Digital technology and biocultural diversity. How to survive the epistemicide
Featured talk by Domenico Fiormonte
Friday July 17, 11:00.
Over the next thirty years, 20 percent of the world’s species may cease to exist, and by the end of this century, only half of the 6,912 distinct human languages in the world may still be spoken. Although biodiversity and linguistic loss are relatively well-known phenomena, less widely known is the connection between global media, technological standards, knowledge control and cultural homogenization. Social inequalities, life patents, bio-politics and the suppression of agri-cultural diversity seem to be part of the same project, serving the interests of a small number of northern politic-economic élites. In the words of Boaventura de Sousa Santos, the northern hemisphere has been failing to recognize "the different ways of knowing by which people across the globe run their lives and provide meaning to their existence." In order to hold back these processes, and achieve the goals of biocultural diversity conservation and sustainability on Earth, Western epistemological models and ways of thinking need to change. Examples of new theoretical frameworks and approaches will be described, and case studies from different regions of the world, where work is being carried out to prevent erosion of the human knowledge base.
Domenico Fiormonte (PhD University of Edinburgh) has been working on digital texts since 1992. He is currently Lecturer in Sociology of Cultural Processes at the University of "Roma Tre" where he teaches courses on digital textuality and the geopolitcs of the Internet. In 1996 he founded the Digital Variants Archive (http://www.digitalvariants.org), the first resource on genetic texts freely available on the web, and in 1998 started in Edinburgh the "Computer, literature and philology" seminar series (http://www.cch.kcl.ac.uk/clip2006). Since 2009 he has been involved with an Italian NPO (http://www.ilmondodelleidee.it/?lang=en) working in India and Nepal. In particular, this NPO is concerned with education in a multicultural and inter-religious world.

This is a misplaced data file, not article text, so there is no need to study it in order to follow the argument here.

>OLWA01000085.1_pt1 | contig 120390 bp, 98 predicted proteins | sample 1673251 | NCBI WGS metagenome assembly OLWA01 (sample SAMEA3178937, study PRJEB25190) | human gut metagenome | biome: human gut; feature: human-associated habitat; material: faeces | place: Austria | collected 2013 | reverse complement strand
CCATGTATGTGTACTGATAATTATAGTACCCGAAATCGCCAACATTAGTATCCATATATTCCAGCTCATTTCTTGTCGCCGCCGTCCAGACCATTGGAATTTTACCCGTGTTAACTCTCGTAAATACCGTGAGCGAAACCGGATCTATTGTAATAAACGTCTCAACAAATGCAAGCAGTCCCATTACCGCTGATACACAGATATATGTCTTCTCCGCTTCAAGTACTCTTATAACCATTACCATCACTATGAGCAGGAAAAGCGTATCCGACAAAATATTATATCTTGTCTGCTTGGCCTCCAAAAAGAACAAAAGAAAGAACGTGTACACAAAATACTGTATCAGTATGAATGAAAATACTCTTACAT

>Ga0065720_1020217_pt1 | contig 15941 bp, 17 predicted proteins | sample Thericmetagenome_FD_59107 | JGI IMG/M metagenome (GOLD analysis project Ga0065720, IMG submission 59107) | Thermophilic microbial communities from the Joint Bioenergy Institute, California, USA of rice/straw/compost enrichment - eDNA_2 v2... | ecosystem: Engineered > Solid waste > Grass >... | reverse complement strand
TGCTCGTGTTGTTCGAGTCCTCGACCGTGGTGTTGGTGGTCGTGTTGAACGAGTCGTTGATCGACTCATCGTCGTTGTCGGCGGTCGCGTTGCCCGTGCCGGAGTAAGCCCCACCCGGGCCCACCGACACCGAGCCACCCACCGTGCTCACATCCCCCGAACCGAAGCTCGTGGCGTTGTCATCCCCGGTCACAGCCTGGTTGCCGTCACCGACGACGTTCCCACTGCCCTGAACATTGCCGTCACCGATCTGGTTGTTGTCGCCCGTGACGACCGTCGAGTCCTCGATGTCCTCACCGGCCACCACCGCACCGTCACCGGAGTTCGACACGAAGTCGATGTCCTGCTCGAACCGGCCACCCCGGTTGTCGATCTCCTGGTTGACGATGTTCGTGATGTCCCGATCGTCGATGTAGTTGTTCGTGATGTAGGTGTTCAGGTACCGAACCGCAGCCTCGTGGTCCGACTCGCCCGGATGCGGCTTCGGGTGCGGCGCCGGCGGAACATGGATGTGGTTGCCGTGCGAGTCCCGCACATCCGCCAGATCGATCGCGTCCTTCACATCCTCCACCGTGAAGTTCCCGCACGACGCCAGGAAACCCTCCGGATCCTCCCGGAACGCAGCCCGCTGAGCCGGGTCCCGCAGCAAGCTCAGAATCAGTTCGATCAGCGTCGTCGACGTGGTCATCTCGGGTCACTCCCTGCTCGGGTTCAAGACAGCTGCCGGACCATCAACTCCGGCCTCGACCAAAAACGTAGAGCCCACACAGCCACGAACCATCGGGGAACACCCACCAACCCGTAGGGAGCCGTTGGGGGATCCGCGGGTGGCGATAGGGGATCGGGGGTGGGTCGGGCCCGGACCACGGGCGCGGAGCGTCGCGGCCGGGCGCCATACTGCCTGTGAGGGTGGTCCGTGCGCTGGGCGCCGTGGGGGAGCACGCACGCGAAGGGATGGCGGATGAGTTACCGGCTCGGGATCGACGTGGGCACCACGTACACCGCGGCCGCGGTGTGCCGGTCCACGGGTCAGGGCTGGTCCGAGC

With Ferdinanda Cremascoli he co-authored the Manuale di scrittura (Turin: Bollati Boringhieri, 1998), the first Italian writing handbook with an entire section devoted to digital writing. He edited three collections of digital humanities texts: New Media and the Humanities: Research and Applications (ed. by D. Fiormonte & J. Usher), Oxford: Oxford University Humanities Computing Unit, 2001; Informatica umanistica. Dalla ricerca all’insegnamento, Roma, Bulzoni, 2004; La macchina nel tempo (with L. Perilli, Le Lettere, 2011). He is author of Scrittura e filologia nell’era digitale (Turin, Bollati Boringhieri, 2003), and with T. Numerico and F. Tomasi of L’umanista digitale (Bologna, Il Mulino, 2010). He has also edited a collection of contributions on the history of fluid textual traditions (Canoni liquidi, Napoli, Scriptaweb, 2011). With Paolo Sordi has founded in 2000 the first Italian blog on cultural informatics and literary studies: http://infolet.it/. His current research interests are moving towards the creation of new tools and methodologies for promoting the dialogue between the Sciences and the Humanities (http://www.newhumanities.org/it).